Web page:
The structural inference problem is an offshoot of the basic problem of Reliability
Theory. We are presented with an ncomponent reliability system whose structure
function is completely unknown to us, except that we know it is monotonic. We are able
to test individual Boolean vectors and find out whether the system functions or fails. The
goal is to develop an efficient way to choose vectors for testing, so that we can learn
the entire structure function quickly. The many practical applications and areas of study
from which reliability systems occur, for example, game theory (Ramamurthy, 1990),
logical analysis (Kovalerchuk et al., 1996), or data mining (Torvik and Triantaphyllou,
2005), have kept focus on this problem.1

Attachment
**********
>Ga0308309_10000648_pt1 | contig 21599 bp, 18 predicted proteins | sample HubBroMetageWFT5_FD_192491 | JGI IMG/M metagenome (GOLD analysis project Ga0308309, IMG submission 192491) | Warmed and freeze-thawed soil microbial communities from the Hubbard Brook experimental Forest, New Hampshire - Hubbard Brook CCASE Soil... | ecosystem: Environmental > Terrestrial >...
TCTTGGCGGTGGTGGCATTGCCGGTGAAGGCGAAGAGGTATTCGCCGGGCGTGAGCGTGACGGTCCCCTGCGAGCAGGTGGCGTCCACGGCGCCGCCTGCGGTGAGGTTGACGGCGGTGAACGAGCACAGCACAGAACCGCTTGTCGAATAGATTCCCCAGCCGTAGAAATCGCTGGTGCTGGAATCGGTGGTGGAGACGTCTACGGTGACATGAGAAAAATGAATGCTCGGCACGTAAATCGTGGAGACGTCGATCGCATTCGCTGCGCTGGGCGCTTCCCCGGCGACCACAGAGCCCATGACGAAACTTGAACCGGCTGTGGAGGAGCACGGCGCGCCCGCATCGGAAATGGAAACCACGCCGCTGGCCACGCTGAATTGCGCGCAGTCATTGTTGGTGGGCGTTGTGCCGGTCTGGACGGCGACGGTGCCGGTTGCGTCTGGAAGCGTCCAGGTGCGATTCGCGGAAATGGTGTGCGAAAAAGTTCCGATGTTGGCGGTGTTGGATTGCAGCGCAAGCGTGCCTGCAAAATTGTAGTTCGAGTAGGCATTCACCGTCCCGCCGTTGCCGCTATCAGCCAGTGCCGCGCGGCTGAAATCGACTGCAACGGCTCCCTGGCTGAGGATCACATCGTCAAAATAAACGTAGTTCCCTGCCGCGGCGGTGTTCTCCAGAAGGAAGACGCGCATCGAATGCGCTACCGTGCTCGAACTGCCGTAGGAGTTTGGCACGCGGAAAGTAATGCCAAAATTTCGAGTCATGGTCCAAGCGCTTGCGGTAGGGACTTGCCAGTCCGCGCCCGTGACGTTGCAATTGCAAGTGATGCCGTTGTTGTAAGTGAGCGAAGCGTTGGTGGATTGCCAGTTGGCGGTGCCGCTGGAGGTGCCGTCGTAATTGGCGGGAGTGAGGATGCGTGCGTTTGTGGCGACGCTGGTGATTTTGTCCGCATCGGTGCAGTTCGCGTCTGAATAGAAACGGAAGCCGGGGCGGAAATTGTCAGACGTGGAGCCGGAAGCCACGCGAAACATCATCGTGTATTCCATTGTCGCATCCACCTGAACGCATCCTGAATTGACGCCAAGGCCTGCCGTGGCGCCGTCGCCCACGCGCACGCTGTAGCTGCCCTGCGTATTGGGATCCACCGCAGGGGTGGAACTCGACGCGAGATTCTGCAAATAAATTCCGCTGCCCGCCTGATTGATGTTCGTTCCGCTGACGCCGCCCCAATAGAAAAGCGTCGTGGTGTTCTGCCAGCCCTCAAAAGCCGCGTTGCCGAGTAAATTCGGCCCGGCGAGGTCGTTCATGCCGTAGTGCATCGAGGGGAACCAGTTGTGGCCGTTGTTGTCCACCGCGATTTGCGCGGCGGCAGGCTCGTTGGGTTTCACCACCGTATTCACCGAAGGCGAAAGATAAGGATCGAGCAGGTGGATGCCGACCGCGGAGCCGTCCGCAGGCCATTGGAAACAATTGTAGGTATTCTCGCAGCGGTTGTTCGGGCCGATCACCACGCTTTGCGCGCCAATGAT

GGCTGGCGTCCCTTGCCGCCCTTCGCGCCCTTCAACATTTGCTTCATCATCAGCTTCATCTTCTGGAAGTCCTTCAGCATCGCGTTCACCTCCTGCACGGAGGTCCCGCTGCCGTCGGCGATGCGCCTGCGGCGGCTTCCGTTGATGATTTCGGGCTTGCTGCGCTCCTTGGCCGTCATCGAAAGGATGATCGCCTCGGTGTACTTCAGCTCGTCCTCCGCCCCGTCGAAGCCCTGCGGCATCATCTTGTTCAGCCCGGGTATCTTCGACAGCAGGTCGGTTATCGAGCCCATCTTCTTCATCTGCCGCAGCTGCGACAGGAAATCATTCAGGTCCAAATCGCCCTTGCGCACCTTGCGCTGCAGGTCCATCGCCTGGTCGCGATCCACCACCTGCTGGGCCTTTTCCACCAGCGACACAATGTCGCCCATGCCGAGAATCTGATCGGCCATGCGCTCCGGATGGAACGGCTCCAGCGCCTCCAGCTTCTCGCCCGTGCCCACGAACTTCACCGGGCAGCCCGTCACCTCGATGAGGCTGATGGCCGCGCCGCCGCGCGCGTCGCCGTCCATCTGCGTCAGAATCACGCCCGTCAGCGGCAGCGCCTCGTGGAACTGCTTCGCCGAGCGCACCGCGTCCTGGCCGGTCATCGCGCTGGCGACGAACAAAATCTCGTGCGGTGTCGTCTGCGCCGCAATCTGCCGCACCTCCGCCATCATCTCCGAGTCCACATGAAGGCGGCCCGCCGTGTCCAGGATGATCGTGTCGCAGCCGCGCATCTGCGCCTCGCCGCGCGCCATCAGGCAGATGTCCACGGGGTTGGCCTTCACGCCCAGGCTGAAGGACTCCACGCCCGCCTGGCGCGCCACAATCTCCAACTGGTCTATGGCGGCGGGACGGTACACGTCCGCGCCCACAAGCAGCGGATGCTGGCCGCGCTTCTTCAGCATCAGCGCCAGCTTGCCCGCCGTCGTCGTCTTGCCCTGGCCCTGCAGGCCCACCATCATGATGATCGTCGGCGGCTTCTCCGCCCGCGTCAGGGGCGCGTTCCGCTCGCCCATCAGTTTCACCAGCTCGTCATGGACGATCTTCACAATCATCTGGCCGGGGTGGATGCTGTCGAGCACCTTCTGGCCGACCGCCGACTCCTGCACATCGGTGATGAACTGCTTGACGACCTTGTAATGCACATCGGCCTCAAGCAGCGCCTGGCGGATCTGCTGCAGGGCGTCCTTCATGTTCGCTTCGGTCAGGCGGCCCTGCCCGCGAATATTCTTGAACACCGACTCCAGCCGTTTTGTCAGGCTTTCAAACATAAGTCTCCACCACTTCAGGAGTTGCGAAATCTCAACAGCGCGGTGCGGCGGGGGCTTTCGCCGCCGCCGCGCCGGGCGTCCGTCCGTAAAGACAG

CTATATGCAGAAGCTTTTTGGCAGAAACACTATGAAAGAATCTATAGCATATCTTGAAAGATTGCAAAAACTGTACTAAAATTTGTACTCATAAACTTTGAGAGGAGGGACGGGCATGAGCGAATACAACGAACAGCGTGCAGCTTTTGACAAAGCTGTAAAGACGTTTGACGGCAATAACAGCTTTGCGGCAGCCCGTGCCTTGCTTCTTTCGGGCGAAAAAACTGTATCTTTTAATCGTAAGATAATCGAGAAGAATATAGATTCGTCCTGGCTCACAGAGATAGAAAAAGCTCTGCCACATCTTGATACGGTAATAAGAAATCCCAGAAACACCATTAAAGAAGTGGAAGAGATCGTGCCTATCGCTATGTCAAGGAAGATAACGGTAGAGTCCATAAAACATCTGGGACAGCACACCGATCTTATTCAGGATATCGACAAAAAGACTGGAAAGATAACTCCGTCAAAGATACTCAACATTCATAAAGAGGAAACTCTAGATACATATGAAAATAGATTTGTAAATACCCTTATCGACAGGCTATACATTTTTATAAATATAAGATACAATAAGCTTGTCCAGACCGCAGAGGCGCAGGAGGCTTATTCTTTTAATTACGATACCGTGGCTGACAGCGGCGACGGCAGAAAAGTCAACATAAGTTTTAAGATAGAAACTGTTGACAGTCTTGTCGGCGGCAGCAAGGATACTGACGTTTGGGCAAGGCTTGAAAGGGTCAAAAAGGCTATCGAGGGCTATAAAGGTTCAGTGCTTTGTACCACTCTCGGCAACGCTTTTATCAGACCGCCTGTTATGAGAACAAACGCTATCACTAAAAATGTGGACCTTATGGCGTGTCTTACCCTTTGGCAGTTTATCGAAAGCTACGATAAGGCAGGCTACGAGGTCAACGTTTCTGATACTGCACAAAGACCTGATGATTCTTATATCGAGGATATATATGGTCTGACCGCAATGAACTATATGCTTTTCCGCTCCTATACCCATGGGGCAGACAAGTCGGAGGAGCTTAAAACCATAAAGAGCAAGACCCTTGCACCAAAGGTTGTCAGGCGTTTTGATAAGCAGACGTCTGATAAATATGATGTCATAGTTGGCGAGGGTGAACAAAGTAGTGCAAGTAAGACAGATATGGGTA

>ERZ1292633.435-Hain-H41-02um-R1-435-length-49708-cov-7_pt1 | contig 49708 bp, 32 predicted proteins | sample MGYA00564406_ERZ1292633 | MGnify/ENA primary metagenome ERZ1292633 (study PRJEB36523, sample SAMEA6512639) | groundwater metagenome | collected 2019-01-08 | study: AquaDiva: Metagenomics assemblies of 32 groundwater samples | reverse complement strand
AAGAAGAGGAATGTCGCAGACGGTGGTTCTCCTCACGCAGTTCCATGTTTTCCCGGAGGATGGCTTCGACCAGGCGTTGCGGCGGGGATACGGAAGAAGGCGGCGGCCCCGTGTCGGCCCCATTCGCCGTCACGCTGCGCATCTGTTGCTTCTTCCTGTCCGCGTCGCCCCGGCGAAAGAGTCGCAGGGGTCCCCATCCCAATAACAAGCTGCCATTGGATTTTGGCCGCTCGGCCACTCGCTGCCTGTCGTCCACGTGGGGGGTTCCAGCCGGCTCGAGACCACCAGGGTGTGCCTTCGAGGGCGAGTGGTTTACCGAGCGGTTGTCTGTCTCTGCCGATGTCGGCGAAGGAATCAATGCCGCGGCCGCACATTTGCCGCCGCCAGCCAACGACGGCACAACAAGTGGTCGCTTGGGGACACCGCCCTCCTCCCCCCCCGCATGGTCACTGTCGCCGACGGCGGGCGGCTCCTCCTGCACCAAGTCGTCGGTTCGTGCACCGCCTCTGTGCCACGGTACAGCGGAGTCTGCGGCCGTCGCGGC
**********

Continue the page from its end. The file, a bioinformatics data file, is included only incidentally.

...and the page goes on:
Previous investigation has focused on learning the structure incrementally (for
example, Triantaphyllou, 1996; and Sanchez et al., 2002). This approach gives an
estimate of the structure function, updating this estimate whenever a vector is tested,
and the results do not agree with the current estimate.
Torvik and Triantaphyllou (2002)—see also, Torvik and Triantaphyllou (2005)—focus
on learning a structure function while minimizing the number of vectors actually tested,
noting that the cost of testing a vector is often much higher than the cost of a slowly
running algorithm. They completely solve this problem in the case of small n. For larger
problems, they determine vectors to be tested by picking a vector x
from the set of
unknown vectors that minimizes the difference between the number of vectors that
would be learned if x
is functioning and the number of vectors that would be learned
if x
is not functioning. We emphasize here that since only the number of actually tested
vectors is important for them, they evaluate this difference for all of the vectors in the
unknown set on every iteration.